The research behind insurance companies’ ROE requirements in developed economies – wherein 1-year Treasury rates are less than 2% – supports ROE requirements in the range of ‘1-year Treasury rate plus 10 to 15%’. The range may be quadrupled in a country like Ghana, where the 1-year Treasury rate hovers around 15%. Excess required capital from Fixed Capital Standards over RBC, which is not born out of any relation to the insurance company’s risk profile, leads to lower ROEs due to lower earnings on the capital. Let’s see an example:

  1. 1-year Treasury rate 17%
  2. ROE required 1-year Treasury + 30% = 47%
  3. Average earned rate by Capital & Surplus = 17%
  4. Fixed Standard Capital and Surplus Equity GH¢50million
  5. Risk Based Capital and Surplus GH¢30million
  6. Operating Net Income* GH¢10million

*Operating Net Income is after-tax and not including after-tax investment income on capital and surplus

Fixed Standard Capital/Surplus ROE =        10 + 17%*50 = 37%

50

Risk Based Capital/Surplus ROE =               10 + 17%*30 = 50%

30

Therefore, as stated earlier, having more of Fixed Capital Standards capital than necessary for the risk taken can be a drag on ROE and lead to a possible exit from the industry, or even prevent entry into the industry when ROEs are lower than can be found elsewhere. Premiums will possibly be raised to meet the ROE targets. Also, there is a possibility that for some companies the Fixed Capital Standards requirement may be less than the RBC, given the risk profile of the company. This can lead to insolvency.

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Moreover, when RBC is instituted the pricing of products can incorporate the cost of the capital charges in there for the ROE target to be earned, with everything else being equal.

Conclusion: The Ghanaian insurance industry needs to jump onto the RBC ‘trotro’ with seatbelts and airbags that has been plying the ‘Capital Station’ for more than 30 years since the Fixed Capital Standards broke down a long time ago. The basic research to derive the RBC figures have been done around the world already. So, a little research and hard work can produce a suitable set of factors for the Ghanaian market without need to continue taking the easy but wrong route of a Fixed Capital Standard.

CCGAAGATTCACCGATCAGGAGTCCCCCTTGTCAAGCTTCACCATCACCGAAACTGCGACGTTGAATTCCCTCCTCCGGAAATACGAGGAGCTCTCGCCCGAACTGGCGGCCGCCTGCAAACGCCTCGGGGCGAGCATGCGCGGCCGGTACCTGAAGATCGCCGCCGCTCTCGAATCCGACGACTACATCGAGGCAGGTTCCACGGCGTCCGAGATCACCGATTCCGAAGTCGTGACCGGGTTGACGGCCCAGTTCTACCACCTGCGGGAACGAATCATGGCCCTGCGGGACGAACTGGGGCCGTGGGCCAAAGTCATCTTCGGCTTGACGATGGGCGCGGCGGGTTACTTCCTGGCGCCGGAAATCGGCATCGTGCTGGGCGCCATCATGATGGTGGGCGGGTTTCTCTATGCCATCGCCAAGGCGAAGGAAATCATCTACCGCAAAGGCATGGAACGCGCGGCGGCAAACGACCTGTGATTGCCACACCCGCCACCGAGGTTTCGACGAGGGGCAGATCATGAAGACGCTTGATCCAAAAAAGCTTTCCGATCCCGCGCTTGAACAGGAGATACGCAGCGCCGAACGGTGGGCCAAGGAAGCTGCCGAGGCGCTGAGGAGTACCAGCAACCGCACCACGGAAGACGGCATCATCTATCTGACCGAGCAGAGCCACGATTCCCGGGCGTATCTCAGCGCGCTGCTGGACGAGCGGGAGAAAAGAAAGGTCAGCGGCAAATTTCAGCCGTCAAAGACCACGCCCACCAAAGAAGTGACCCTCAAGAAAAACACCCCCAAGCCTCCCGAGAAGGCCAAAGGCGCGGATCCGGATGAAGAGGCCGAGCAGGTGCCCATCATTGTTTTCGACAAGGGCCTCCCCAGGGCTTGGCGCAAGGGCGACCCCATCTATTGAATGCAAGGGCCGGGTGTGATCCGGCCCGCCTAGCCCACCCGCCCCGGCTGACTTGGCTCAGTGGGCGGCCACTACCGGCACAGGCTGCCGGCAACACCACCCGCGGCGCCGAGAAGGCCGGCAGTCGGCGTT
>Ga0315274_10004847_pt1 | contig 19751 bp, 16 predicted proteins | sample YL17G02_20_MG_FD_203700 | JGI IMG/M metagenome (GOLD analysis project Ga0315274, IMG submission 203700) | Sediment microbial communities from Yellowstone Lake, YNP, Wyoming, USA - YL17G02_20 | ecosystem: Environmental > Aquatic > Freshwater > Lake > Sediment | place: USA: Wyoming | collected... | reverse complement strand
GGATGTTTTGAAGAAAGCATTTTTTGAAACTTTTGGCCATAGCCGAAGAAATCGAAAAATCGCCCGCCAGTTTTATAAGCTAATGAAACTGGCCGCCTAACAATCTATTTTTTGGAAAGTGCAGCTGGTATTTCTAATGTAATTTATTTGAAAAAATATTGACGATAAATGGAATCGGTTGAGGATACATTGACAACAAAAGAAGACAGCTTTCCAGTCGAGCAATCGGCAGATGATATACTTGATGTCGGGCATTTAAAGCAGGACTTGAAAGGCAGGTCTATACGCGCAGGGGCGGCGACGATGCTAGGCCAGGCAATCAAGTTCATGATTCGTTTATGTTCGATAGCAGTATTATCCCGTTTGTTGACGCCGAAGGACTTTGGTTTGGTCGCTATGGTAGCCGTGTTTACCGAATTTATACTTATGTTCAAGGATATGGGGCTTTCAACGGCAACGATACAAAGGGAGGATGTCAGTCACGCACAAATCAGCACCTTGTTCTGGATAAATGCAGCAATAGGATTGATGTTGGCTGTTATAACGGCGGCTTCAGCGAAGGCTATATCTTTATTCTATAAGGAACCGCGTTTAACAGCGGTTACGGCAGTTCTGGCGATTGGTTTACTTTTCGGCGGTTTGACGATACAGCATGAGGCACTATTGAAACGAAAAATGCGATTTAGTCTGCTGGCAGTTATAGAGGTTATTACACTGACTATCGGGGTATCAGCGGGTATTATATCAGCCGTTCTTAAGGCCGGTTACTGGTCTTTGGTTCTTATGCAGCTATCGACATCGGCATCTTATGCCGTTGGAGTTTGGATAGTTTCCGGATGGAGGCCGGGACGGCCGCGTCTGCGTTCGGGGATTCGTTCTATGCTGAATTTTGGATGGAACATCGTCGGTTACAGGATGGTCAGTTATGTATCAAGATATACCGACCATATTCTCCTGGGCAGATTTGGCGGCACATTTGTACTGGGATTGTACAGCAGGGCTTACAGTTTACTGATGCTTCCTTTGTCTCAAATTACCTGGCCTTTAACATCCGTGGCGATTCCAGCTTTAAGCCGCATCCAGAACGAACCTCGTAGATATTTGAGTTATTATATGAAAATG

A Fixed Capital Standard may even lead to insolvencies since the big risk takers might take risks that exceed the Fixed Standard Capital requirements, whereas an RBC one will capture all the underlying risks and require appropriate levels of adequate capital to be set up. RBC requirements may even dissuade companies from taking on volatile risks they are not too well-versed in which also cost too much in RBC.

The NIC should do the hard and right thing for the industry instead of the easy and wrong thing. To those without much fundamental understanding of insurance risks, raising the Fixed Capital Standard to about three times the previous level may look good in the midst of recent banking failures, but it will potentially lead to the failure of insurance companies. This is akin to a medical doctor refusing to study and keep abreast with the modern and efficacious antibiotics of today for infections, but rather keeps prescribing increasing doses of penicillin – because that is the antibiotic he knows from his medical-school days some 50 years ago.

Finally, even the rating agencies such as A.M. Best, Moody’s and S&P have all joined the RBC ‘trotro’.  Going forward, if the growing Ghanaian insurance industry is to receive any future ratings from them, the NIC should assist by putting the industry on the right path immediately.

  1. The tripling of the Fixed Capital Standard requirements may appear to be safely guarding the industry, but in reality it may ruin the insurance industry in the long run.
  2. The companies may have to raise their premium rates to meet their ROE requirements.
  3. The potential excess capital from Fixed Capital Standard can be deployed elsewhere in the Ghanaian economy, instead of being tied-up in the insurance industry for no economic reason but for a false sense of security.
  4. The RBC system can be planned for, worked on, and implemented by early 2020. So, there is no need to tamper with the current Fixed Capital Standard. It will impose unnecessary angst and useless work on the industry.

By F. Yaw Berkoh Nketia, FASG, FSA, MAAA for Actuarial Society of Ghana (ASG)

info@asg.org.gh